And if a state legislature is doing a poor job of regulating the department of education, again it falls to the citizens, in their capacity as voters, to vote out the legislators who are not regulating the departments of education well and to vote in new legislators who will. But here again, most voters know little to nothing about their representatives’ or candidates’ positions on or competence in education policy.
We can add to the mix the federal government’s participation with President Bush’s No Child Left Behind policy, President Obama’s Race to the Top policy, the push to implement Common Core, and, most recently, the Every Student Succeeds Act signed by President Obama on December 15, 2015. The essential structure of government regulation of schooling remains the same, however, no matter how many layers of government overseers are added on. Government schooling is regulated in a monolithic, top-down manner by a chain of political authority. Teachers are regulated by principals, who are regulated by school boards, who are regulated by state departments of education, who are regulated by state legislators, who are regulated by voters.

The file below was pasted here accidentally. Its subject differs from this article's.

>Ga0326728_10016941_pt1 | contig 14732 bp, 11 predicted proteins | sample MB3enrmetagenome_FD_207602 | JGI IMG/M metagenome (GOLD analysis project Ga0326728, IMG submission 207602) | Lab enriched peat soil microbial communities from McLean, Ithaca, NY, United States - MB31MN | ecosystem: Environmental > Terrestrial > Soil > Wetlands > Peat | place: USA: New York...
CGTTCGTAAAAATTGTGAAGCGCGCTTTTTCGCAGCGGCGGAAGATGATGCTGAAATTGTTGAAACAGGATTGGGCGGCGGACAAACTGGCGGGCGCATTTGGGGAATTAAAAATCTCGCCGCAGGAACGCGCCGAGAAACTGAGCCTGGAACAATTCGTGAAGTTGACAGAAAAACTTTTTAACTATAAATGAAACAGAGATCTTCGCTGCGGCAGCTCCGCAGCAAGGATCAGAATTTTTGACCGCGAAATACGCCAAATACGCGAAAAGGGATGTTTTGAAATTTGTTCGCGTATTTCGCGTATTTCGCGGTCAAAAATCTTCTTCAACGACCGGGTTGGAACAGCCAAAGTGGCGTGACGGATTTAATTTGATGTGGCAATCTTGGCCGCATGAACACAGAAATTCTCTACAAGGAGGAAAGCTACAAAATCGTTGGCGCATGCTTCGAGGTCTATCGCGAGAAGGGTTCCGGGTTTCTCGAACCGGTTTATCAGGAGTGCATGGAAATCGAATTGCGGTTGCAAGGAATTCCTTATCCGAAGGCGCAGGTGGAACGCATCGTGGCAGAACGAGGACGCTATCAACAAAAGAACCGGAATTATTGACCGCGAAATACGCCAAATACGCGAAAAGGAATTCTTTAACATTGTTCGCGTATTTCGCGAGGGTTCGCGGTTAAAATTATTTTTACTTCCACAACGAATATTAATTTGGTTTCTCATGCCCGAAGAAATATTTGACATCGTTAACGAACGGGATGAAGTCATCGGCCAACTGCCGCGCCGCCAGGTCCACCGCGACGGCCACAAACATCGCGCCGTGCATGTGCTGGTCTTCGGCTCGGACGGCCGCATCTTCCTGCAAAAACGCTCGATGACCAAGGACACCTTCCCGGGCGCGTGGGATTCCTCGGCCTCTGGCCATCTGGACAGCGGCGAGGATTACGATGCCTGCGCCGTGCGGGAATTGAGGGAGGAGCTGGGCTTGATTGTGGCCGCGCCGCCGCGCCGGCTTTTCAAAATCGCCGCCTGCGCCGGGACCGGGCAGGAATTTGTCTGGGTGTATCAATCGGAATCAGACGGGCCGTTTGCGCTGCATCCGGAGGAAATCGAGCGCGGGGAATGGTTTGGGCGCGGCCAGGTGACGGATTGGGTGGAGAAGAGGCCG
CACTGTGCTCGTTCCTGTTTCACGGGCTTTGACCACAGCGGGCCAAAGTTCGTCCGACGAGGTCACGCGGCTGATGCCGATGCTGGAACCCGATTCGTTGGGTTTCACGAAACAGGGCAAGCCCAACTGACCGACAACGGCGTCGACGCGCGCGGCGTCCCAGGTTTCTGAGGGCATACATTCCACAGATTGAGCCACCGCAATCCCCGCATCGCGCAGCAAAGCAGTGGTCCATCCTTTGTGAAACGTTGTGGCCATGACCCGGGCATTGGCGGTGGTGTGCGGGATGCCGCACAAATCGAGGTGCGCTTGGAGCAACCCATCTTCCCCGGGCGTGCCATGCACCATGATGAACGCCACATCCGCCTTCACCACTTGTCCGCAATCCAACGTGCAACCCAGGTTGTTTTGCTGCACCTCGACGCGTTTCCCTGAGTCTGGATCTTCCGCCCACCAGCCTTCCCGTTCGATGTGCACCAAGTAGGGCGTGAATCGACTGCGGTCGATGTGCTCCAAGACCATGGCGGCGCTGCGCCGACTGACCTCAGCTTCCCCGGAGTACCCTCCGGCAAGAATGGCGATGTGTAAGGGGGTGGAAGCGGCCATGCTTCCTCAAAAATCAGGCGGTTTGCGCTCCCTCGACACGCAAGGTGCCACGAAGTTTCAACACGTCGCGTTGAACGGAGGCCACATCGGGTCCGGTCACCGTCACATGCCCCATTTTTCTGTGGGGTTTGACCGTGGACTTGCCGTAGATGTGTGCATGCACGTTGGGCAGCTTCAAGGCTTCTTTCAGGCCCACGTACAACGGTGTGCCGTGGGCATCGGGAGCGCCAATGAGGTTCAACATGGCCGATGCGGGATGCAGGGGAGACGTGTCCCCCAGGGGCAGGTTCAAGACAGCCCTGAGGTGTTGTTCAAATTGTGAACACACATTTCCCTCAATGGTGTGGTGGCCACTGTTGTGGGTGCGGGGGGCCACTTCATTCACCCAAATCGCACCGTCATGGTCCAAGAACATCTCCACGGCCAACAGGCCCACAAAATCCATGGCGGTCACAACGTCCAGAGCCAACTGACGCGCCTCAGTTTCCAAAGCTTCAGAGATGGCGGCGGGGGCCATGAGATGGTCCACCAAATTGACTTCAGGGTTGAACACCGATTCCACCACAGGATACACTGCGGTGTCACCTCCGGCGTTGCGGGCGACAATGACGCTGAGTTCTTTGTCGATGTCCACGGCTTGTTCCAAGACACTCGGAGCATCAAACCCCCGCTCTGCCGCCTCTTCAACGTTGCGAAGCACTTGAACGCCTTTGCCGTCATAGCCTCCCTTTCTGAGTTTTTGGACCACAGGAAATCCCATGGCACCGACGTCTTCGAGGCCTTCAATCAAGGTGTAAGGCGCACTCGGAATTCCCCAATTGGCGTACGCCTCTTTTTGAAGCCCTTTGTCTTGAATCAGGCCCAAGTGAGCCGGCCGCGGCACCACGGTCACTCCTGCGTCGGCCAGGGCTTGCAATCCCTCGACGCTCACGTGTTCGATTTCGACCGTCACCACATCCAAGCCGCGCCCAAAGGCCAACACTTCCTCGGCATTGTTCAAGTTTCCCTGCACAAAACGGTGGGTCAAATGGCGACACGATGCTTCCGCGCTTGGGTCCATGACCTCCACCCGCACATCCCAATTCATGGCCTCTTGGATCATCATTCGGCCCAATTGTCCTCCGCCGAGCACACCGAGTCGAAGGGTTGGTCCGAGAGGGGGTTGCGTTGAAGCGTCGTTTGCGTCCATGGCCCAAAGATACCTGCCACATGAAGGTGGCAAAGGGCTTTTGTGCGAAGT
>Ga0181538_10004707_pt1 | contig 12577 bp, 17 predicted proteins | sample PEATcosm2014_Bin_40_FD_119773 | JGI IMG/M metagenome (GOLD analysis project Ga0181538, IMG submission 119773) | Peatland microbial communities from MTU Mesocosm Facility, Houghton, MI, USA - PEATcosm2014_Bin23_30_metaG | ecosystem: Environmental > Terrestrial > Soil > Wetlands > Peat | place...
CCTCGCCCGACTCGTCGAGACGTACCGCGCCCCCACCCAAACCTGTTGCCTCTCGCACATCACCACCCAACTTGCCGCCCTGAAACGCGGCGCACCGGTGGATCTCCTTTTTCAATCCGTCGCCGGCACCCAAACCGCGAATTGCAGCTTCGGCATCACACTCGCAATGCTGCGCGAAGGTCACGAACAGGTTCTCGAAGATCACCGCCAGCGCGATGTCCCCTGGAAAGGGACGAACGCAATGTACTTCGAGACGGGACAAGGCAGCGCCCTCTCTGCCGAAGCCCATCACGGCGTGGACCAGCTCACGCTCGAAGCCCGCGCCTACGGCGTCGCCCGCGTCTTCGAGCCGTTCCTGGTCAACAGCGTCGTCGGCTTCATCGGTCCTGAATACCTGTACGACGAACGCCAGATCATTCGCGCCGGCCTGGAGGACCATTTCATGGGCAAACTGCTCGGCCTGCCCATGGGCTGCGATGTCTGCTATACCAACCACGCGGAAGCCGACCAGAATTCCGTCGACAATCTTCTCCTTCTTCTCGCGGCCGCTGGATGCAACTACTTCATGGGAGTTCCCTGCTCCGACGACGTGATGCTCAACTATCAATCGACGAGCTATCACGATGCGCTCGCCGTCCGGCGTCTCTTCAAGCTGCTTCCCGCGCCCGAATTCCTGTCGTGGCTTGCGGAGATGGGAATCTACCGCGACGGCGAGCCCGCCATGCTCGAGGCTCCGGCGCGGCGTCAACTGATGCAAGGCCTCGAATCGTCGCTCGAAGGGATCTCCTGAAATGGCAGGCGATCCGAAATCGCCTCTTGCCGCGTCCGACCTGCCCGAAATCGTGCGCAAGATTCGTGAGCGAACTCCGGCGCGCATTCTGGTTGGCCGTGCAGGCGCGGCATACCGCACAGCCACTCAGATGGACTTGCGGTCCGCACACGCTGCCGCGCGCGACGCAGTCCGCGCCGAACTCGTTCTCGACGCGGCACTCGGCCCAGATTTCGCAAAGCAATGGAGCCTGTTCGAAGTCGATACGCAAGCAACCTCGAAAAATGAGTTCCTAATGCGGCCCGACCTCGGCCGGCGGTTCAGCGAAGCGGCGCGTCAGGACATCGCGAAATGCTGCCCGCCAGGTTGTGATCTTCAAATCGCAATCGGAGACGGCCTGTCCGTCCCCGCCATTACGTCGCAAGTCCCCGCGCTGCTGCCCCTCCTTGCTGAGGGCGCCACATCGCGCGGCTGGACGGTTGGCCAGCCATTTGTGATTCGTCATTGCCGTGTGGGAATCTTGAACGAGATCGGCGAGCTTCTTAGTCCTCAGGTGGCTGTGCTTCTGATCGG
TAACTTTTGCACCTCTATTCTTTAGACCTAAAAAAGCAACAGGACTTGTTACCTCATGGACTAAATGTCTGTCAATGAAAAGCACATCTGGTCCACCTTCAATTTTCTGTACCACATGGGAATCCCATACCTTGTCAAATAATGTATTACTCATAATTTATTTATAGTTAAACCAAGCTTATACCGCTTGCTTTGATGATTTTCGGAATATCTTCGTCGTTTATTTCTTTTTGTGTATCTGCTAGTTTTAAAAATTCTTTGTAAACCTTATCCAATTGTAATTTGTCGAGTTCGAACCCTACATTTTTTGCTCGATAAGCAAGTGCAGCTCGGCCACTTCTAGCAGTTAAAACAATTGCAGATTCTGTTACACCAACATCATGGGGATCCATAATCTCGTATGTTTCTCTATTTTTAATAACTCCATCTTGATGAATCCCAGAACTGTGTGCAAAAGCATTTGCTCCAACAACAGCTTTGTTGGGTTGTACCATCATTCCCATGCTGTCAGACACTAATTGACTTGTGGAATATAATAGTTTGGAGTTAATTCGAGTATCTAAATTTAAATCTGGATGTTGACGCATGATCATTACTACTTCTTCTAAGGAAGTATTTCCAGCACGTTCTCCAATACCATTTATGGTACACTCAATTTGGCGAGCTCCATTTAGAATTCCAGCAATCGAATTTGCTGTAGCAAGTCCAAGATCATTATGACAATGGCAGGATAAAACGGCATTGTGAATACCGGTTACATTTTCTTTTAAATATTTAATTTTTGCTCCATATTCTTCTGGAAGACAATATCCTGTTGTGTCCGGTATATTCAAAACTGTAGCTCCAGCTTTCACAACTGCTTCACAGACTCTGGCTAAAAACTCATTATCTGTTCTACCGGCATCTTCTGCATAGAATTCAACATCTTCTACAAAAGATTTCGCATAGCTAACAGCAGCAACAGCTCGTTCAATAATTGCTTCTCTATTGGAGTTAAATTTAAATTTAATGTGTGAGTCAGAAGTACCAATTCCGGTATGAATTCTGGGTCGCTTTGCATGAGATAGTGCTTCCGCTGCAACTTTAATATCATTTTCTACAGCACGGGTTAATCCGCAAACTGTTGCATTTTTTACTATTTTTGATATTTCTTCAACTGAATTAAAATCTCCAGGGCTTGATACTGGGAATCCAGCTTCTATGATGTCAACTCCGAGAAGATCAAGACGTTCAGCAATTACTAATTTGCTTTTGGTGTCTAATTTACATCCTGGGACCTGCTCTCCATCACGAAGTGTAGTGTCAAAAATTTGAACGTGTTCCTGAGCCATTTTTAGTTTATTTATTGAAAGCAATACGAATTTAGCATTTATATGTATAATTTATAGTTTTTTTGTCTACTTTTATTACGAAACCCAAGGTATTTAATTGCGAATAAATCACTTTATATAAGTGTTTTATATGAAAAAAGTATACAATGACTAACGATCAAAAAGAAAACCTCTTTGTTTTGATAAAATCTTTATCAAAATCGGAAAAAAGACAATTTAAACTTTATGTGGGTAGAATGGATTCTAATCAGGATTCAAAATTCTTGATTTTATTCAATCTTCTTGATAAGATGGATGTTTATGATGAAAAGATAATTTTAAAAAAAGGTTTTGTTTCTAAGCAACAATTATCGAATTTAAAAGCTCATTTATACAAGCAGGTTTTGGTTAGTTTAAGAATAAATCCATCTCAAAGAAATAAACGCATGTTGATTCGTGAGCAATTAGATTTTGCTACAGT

Government schooling is regulated in a monolithic, top-down manner by a chain of political authority.Where, in all this, are the parents, the people with the most knowledge of their children’s needs and the greatest incentive to see them educated well? Ultimately, parents do have some decision-making authority over the government schools their children attend: they vote. But what a dreadfully attenuated control that gives them: only once every two years do they have any actual choice that affects this political structure. That choice is generally among candidates who may know or care little about education, and whose positions on a host of other issues those parents must consider also. And each voter’s vote has a vanishingly small chance of deciding the election.